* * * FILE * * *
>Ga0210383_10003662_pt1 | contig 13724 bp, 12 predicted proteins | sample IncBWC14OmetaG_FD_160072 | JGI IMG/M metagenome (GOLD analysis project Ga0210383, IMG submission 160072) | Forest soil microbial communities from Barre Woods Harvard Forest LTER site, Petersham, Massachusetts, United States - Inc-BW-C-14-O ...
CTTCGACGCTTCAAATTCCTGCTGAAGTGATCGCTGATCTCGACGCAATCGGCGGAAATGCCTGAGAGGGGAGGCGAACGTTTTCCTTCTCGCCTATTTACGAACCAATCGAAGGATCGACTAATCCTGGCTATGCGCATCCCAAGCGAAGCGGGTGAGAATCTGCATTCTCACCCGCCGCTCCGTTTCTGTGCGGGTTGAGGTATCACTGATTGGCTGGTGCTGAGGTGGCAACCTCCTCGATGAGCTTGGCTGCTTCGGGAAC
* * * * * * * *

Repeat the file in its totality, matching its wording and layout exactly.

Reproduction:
>Ga0210383_10003662_pt1 | contig 13724 bp, 12 predicted proteins | sample IncBWC14OmetaG_FD_160072 | JGI IMG/M metagenome (GOLD analysis project Ga0210383, IMG submission 160072) | Forest soil microbial communities from Barre Woods Harvard Forest LTER site, Petersham, Massachusetts, United States - Inc-BW-C-14-O ...
CTTCGACGCTTCAAATTCCTGCTGAAGTGATCGCTGATCTCGACGCAATCGGCGGAAATGCCTGAGAGGGGAGGCGAACGTTTTCCTTCTCGCCTATTTACGAACCAATCGAAGGATCGACTAATCCTGGCTATGCGCATCCCAAGCGAAGCGGGTGAGAATCTGCATTCTCACCCGCCGCTCCGTTTCTGTGCGGGTTGAGGTATCACTGATTGGCTGGTGCTGAGGTGGCAACCTCCTCGATGAGCTTGGCTGCTTCGGGAAC